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Anti-Americanism pulses through Pakistani town where Osama bin Laden was killed

After Osama bin Laden's death in Abbottabad, anti-American feelings in this garrison town are running high, partly because of a strong sense that Pakistan’s sovereignty has been violated.

By Issam AhmedCorrespondent / May 3, 2011

Local residents gather outside a house, where Al Qaeda leader Osama bin Laden was caught and killed in Abbottabad, Pakistan, on Tuesday, May 3.

Anjum Naveed/AP

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Abbottabad, Pakistan

Residents in the area surrounding the compound where Osama bin Laden was killed in Abbottabad, say Pakistani security officials only arrived on the scene after Sunday's night's fighting had ended and did not know what had happened or where it happened.

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“The patrol cars arrived 20 minutes after the firefight. They asked people where the explosions had happened,” says Muhammad Sadiq, a young Islamic teacher at the local mosque. "The Pakistan Army is based here, why weren't they trusted to arrest him?" he adds.

The details appear to confirm US officials' accounts that Pakistani authorities were neither involved in nor briefed on the US operation to capture the Al Qaeda leader. That realization is bolstering the sense here that Pakistan’s sovereignty has been violated, and anti-American passions are now pulsing through this garrison town.

“The Pakistani Army had no idea what was going on. They charged in without a clue,” says a construction worker who spoke on condition of anonymity. “For the Americans to come here and take people away from our area is a big insult to us. If I had been there I would have killed the Americans myself.”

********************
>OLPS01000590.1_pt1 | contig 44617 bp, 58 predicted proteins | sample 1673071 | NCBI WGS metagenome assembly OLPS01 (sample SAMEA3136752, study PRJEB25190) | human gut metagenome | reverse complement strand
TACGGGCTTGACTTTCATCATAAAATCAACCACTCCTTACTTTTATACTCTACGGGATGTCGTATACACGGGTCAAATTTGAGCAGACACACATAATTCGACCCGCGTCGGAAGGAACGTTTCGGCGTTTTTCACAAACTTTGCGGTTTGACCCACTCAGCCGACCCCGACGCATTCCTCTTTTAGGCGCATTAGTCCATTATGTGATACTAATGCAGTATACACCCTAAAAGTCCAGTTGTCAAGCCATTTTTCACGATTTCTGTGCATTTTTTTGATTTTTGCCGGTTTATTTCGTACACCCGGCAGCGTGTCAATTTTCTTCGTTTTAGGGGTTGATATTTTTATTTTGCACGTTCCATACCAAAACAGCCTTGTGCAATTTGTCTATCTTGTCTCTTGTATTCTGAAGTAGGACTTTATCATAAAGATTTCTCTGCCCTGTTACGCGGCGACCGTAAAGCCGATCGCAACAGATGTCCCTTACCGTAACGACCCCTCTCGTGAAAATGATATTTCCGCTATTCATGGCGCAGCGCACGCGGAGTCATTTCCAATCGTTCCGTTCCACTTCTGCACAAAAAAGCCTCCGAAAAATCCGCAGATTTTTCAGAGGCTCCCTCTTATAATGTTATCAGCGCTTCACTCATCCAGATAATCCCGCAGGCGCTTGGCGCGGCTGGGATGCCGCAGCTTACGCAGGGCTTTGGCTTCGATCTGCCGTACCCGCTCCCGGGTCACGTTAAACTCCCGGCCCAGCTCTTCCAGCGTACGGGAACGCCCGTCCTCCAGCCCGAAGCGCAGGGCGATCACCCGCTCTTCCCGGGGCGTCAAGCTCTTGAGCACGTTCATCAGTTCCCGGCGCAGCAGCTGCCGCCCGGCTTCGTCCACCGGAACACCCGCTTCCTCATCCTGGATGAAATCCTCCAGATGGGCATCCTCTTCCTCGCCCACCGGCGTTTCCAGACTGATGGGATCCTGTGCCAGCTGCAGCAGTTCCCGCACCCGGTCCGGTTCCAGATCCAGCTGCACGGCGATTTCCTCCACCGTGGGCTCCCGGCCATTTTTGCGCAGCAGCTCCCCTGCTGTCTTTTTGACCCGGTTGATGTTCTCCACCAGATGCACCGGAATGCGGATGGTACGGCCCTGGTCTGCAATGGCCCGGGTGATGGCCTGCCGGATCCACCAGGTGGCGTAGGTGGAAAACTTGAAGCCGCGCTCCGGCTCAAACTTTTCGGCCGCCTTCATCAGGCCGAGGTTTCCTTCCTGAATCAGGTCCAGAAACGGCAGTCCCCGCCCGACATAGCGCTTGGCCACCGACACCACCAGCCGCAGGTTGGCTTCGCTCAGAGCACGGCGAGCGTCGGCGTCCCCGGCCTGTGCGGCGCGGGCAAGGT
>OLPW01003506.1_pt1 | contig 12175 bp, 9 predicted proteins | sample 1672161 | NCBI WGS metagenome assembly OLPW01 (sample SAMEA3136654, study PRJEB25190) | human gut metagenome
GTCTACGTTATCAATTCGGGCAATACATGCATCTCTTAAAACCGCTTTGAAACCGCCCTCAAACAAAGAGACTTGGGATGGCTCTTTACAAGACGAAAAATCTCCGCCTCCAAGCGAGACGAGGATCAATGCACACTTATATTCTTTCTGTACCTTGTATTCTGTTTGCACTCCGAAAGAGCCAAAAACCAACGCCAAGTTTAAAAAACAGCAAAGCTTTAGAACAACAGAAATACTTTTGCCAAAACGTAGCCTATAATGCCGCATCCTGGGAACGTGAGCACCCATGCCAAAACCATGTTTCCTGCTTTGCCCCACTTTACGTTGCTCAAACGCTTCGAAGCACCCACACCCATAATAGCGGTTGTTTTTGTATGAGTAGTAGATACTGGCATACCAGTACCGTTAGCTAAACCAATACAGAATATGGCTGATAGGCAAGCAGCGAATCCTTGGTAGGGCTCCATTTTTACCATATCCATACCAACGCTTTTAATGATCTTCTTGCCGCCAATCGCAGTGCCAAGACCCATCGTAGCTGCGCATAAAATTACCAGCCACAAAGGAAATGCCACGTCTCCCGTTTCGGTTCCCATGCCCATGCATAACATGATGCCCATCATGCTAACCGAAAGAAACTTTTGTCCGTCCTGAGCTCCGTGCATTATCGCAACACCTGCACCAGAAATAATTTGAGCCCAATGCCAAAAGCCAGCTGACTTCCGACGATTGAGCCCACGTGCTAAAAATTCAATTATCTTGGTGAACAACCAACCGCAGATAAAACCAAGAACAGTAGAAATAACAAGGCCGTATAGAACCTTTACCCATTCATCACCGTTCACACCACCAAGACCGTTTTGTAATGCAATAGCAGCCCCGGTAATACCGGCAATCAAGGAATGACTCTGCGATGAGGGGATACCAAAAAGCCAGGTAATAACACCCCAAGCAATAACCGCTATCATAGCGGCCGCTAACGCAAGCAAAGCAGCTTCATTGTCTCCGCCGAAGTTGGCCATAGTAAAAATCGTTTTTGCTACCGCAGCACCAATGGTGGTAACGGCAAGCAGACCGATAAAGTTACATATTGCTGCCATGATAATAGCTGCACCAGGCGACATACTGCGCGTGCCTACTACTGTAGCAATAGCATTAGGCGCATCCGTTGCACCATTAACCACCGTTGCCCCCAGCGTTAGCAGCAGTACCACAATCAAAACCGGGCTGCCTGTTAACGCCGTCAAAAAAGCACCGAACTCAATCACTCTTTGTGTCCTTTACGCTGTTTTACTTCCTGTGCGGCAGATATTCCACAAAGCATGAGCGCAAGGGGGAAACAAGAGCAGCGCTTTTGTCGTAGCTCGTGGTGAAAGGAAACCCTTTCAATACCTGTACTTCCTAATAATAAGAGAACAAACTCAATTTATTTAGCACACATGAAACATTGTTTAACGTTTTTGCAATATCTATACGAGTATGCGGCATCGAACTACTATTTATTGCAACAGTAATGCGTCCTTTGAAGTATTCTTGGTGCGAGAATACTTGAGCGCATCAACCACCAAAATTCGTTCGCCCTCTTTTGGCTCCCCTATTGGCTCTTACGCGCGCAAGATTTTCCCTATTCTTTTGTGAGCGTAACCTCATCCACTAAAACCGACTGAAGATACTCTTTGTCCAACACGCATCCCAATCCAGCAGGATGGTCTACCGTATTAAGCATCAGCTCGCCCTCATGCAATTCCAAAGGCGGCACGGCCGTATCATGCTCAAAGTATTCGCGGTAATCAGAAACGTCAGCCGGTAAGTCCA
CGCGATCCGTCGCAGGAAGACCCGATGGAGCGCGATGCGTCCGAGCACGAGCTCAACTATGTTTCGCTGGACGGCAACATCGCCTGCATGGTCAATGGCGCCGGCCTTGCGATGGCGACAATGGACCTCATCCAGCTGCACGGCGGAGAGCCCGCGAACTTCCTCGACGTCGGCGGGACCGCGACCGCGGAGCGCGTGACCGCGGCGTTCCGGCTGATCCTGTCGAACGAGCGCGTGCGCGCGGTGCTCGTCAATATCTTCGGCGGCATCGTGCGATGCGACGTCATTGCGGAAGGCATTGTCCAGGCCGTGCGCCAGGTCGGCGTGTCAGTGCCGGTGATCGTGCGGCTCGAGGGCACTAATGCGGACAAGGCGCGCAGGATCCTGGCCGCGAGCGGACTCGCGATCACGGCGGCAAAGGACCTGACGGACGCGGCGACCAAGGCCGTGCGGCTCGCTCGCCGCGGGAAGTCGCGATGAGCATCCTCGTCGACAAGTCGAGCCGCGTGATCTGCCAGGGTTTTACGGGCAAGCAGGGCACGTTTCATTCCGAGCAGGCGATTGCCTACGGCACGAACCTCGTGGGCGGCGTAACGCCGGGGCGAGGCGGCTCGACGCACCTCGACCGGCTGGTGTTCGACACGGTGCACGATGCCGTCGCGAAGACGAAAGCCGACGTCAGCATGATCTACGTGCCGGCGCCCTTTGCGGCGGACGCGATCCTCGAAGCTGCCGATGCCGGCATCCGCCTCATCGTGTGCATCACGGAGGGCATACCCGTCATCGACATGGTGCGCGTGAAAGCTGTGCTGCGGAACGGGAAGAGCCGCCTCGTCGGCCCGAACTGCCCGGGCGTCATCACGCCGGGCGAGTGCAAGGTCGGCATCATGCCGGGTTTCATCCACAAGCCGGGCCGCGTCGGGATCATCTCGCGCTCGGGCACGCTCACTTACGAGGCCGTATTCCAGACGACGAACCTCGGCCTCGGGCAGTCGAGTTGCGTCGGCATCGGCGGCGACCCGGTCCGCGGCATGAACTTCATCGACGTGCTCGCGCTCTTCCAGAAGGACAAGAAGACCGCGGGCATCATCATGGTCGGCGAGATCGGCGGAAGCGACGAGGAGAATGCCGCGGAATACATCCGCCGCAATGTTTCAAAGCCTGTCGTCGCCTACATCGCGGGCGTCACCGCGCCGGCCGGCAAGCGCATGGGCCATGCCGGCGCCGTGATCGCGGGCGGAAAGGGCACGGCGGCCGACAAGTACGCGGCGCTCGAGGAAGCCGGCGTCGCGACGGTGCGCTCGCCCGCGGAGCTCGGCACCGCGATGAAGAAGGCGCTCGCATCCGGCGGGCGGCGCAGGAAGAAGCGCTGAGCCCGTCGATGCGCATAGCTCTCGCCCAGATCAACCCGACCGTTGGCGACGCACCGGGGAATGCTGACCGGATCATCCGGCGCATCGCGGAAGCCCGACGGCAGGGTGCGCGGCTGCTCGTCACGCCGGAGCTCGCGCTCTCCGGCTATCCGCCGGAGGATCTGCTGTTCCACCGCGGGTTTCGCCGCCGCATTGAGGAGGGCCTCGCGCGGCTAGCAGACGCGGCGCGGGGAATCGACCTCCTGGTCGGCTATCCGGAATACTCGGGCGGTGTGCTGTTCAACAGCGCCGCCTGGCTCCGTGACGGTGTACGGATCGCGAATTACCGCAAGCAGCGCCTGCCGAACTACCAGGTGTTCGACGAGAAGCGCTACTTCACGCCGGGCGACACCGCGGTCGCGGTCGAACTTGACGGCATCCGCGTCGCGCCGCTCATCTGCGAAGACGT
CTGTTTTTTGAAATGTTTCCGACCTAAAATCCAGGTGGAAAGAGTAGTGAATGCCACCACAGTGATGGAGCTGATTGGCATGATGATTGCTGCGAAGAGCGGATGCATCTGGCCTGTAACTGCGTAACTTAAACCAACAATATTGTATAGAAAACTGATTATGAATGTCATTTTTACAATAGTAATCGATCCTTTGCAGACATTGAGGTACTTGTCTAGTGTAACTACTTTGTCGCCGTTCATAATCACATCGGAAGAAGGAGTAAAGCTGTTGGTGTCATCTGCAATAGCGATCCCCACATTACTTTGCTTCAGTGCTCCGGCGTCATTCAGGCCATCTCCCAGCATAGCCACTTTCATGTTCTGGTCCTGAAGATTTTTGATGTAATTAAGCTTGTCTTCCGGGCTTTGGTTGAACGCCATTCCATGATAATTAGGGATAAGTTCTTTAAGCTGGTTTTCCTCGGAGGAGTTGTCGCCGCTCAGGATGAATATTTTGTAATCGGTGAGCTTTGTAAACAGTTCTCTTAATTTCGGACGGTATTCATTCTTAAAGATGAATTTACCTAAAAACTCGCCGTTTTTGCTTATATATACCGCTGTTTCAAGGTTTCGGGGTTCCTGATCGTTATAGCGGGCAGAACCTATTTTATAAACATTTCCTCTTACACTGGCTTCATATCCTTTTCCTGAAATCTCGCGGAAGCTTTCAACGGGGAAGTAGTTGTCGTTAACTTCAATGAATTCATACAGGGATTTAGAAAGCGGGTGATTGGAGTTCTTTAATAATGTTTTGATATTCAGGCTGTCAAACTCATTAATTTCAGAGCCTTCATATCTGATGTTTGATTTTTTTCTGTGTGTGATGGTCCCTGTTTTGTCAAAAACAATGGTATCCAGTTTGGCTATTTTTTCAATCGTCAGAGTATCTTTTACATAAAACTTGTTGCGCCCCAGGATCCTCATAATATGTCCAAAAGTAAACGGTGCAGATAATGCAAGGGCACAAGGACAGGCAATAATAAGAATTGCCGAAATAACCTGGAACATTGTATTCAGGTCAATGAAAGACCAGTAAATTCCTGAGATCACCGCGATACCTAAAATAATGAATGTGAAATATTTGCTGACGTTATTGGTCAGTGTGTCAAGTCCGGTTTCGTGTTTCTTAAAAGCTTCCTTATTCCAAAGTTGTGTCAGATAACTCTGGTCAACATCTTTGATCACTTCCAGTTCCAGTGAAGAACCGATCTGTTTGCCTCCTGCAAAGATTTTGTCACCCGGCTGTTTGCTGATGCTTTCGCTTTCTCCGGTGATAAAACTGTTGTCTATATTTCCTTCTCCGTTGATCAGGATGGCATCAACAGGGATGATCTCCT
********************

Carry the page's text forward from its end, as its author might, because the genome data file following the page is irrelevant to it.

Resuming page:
Why locals didn't know bin Laden was there

Neighbors and residents interviewed by the Monitor said they had never seen bin Laden, but were familiar with two middle-aged Pashtun brothers cited in reports as his couriers, named Ahmed and Rashid.

“They were very well liked in the area,” says Bashir, who says the “family” had been in the area for close to seven years. “They would go to peoples' houses sometimes participate in peoples' family celebrations like births and condolences, but would never call people to their own house,” he adds.

Ahmad Jan, a teenage student whose home overlooked the compound, says he recalls that every morning a bright red truck would enter the compound, and leave at night. “I would pass by the house sometimes and think they were some kind of special people.”

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